Semiconductors are employed in almost every industry and have become a valuable asset. The development and production of these chips is a complex task. Advanced deep learning features and needs are frequently overlooked by AI chip builders, who feel that software stacks between their silicon and algorithms may provide adequate abstract layers. However, the more native hardware support enabled, the better the performance.
Rebellions Inc, an AI-semiconductor startup, is addressing this issue by developing AI accelerators that bi-directionally bridge the gap between underlying silicon architectures and deep learning algorithms. They are pushing algorithm boundaries to use silicon budgets better and re-architecting AI processors to include complex deep learning capabilities via silicon-dedicated DL kernels.
Rebellions’ first chip, ION, was released in November 2021. The company claims that it reduces latencies and improves trading speeds. It is considered to be twice as fast as Intel Habana Labs’ AI Chip Goya in terms of execution. Its main target customers are global investment banks. Taiwan Semiconductor Manufacturing Company (TSMC) has been contracted to manufacture the ION chips by next year.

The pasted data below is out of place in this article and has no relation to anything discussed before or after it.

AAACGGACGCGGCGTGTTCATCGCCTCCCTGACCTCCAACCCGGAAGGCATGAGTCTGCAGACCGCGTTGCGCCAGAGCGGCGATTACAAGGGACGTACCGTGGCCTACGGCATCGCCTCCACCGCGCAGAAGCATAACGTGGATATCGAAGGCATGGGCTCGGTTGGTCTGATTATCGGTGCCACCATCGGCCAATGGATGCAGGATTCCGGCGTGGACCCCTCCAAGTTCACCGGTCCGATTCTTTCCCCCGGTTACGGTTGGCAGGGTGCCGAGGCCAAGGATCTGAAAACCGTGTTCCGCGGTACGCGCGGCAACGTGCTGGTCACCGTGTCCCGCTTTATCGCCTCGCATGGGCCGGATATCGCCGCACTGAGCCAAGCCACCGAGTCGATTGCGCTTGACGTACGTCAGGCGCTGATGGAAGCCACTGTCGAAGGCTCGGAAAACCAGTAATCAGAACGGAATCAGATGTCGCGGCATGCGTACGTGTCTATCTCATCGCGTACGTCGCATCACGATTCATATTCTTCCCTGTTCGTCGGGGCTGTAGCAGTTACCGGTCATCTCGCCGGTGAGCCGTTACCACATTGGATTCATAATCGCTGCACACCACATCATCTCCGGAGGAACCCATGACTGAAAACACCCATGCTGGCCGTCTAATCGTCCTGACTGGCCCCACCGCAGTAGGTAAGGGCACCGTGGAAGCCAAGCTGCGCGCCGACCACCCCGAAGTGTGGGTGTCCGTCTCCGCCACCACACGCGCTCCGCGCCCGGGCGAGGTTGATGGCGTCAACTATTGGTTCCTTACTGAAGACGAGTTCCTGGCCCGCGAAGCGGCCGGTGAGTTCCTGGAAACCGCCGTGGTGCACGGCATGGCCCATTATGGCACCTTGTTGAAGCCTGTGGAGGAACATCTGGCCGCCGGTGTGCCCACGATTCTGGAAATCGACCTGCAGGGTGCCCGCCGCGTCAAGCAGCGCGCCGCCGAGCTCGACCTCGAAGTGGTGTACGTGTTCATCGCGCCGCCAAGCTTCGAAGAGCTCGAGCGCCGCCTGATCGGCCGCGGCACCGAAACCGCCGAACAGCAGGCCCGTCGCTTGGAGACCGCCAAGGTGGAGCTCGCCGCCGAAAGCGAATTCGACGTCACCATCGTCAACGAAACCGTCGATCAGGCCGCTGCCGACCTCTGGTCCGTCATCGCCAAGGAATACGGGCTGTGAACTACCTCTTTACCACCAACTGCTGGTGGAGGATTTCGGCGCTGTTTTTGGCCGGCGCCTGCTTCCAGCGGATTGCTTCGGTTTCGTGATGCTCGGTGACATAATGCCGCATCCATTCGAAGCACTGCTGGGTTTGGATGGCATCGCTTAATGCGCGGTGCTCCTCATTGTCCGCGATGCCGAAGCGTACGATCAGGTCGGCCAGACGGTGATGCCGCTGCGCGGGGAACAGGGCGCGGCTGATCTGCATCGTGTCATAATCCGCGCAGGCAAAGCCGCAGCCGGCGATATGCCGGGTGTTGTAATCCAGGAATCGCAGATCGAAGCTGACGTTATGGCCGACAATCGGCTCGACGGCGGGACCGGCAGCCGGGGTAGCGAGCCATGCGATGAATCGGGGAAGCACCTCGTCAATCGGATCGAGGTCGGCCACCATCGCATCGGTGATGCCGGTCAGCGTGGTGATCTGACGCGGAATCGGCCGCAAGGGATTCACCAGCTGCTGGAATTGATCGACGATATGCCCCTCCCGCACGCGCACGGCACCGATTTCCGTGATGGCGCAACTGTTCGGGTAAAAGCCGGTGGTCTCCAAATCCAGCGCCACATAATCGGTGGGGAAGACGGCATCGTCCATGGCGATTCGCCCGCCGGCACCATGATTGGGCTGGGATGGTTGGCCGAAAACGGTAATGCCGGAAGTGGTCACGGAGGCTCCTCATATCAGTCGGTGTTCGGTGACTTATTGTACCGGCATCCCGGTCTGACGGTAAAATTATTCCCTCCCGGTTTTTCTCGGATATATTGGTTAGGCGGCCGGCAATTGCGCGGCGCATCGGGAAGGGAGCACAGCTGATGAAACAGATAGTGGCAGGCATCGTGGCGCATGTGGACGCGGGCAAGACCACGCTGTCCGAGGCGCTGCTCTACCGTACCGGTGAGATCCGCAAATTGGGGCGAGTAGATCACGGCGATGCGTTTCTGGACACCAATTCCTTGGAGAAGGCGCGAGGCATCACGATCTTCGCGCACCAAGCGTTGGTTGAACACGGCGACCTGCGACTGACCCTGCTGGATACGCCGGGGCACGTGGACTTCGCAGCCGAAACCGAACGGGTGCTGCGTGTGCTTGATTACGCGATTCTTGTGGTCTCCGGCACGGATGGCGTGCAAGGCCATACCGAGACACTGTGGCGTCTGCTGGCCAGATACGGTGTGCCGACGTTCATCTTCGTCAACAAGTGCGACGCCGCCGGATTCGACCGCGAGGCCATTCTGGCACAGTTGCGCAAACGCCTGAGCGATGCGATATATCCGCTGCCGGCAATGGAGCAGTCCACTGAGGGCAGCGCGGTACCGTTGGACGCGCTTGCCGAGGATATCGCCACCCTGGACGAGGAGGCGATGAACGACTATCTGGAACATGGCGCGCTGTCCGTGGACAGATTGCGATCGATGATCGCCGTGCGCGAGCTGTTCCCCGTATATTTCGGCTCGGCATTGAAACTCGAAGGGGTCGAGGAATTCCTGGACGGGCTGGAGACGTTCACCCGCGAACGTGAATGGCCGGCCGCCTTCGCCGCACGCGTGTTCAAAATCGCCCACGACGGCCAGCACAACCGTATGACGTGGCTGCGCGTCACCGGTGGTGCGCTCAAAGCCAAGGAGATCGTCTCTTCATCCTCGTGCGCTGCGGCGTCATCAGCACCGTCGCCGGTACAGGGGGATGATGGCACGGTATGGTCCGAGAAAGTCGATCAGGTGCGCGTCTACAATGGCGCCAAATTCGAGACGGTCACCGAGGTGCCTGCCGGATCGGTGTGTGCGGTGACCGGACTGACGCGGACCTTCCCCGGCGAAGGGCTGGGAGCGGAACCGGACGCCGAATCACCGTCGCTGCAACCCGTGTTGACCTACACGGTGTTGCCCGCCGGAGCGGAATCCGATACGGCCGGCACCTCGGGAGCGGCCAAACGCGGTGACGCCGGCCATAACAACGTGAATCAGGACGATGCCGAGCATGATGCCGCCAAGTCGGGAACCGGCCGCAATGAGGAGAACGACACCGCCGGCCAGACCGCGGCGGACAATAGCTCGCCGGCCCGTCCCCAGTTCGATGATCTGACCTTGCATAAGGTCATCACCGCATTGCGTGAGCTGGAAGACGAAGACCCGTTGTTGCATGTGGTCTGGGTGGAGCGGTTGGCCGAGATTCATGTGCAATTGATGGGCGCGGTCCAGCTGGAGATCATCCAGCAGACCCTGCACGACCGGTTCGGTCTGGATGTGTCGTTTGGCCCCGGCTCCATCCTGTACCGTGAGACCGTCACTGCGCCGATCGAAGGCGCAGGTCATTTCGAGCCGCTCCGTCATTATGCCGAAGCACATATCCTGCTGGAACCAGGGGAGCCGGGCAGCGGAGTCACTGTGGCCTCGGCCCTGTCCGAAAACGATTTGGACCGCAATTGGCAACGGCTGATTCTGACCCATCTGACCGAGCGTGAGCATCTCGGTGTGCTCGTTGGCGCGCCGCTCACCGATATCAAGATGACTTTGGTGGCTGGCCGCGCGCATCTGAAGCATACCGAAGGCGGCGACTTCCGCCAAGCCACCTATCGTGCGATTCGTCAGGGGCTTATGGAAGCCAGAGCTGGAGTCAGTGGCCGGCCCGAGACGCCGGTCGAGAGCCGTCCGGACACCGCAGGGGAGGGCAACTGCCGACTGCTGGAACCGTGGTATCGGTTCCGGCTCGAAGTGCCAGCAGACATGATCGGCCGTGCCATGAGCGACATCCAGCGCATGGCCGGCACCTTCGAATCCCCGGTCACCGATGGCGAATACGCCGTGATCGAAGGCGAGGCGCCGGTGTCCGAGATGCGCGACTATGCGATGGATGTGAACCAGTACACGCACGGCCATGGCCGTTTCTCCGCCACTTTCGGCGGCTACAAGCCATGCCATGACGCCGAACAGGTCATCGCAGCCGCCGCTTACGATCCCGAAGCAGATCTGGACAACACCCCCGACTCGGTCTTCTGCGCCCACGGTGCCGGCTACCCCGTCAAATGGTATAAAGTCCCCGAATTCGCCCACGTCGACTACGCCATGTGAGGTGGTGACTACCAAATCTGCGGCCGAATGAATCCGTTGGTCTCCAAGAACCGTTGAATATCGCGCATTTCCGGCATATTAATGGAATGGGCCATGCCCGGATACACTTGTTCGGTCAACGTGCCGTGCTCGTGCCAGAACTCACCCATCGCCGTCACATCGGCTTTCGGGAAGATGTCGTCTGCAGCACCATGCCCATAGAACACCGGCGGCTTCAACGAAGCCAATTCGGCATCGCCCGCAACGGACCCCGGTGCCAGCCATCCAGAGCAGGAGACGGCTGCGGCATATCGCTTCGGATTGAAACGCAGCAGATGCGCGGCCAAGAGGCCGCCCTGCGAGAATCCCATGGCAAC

The company aims to create a domain-specific AI processor and optimal software for it. Customers will be able to arm themselves with the most potent yet energy-efficient AI hardware as well as seamless software integration because of this technique and a unique decentralized programming model.
The South Korea-based startup has raised $50 million (62 billion KRW) in a Series A funding round. Temasek’s Pavilion Capital backed the round. Korean Development Bank, SV Investment, Mirae Asset Capital, Mirae Asset Ventures, IMM Investment, KB Investment, KT Investment, and existing investors Kakao Ventures, GU Equity Partners, and Seoul Techno Holdings also participated in the round. This round brings the total funding raised by Rebellions to about $80 million (100 billion KRW) at an estimated valuation of $283 million (325 billion KRW).
The company plans to use these funds to double its employees and set up an office in the U.S. They’ll also focus on the mass production of their second AI chip prototype, ATOM, which will target companies in the cloud sector and data centers.